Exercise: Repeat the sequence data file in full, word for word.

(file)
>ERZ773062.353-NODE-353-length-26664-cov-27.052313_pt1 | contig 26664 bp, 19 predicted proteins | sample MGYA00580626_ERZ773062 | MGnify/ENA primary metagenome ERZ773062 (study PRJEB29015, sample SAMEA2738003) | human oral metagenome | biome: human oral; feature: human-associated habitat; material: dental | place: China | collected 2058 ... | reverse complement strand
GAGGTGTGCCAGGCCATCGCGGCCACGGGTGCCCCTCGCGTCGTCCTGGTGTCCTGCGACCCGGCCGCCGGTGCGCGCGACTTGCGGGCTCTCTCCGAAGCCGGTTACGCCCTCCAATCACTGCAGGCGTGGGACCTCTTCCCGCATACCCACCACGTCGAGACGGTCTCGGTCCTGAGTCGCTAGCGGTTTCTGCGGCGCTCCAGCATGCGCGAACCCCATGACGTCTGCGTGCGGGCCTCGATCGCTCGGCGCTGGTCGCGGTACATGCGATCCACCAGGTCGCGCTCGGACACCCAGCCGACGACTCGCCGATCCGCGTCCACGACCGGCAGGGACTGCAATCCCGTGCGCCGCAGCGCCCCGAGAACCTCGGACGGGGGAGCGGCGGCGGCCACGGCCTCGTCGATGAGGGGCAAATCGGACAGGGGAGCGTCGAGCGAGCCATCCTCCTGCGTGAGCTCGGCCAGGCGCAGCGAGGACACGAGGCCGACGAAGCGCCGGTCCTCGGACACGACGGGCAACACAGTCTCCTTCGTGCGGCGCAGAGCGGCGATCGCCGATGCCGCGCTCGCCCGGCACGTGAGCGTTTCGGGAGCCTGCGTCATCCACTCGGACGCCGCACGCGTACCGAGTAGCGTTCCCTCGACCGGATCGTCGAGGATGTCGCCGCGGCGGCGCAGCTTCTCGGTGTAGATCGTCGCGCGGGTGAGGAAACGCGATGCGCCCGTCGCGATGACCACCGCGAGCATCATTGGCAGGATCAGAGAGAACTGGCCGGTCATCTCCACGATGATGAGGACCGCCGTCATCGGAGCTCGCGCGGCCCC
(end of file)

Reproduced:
>ERZ773062.353-NODE-353-length-26664-cov-27.052313_pt1 | contig 26664 bp, 19 predicted proteins | sample MGYA00580626_ERZ773062 | MGnify/ENA primary metagenome ERZ773062 (study PRJEB29015, sample SAMEA2738003) | human oral metagenome | biome: human oral; feature: human-associated habitat; material: dental | place: China | collected 2058 ... | reverse complement strand
GAGGTGTGCCAGGCCATCGCGGCCACGGGTGCCCCTCGCGTCGTCCTGGTGTCCTGCGACCCGGCCGCCGGTGCGCGCGACTTGCGGGCTCTCTCCGAAGCCGGTTACGCCCTCCAATCACTGCAGGCGTGGGACCTCTTCCCGCATACCCACCACGTCGAGACGGTCTCGGTCCTGAGTCGCTAGCGGTTTCTGCGGCGCTCCAGCATGCGCGAACCCCATGACGTCTGCGTGCGGGCCTCGATCGCTCGGCGCTGGTCGCGGTACATGCGATCCACCAGGTCGCGCTCGGACACCCAGCCGACGACTCGCCGATCCGCGTCCACGACCGGCAGGGACTGCAATCCCGTGCGCCGCAGCGCCCCGAGAACCTCGGACGGGGGAGCGGCGGCGGCCACGGCCTCGTCGATGAGGGGCAAATCGGACAGGGGAGCGTCGAGCGAGCCATCCTCCTGCGTGAGCTCGGCCAGGCGCAGCGAGGACACGAGGCCGACGAAGCGCCGGTCCTCGGACACGACGGGCAACACAGTCTCCTTCGTGCGGCGCAGAGCGGCGATCGCCGATGCCGCGCTCGCCCGGCACGTGAGCGTTTCGGGAGCCTGCGTCATCCACTCGGACGCCGCACGCGTACCGAGTAGCGTTCCCTCGACCGGATCGTCGAGGATGTCGCCGCGGCGGCGCAGCTTCTCGGTGTAGATCGTCGCGCGGGTGAGGAAACGCGATGCGCCCGTCGCGATGACCACCGCGAGCATCATTGGCAGGATCAGAGAGAACTGGCCGGTCATCTCCACGATGATGAGGACCGCCGTCATCGGAGCTCGCGCGGCCCC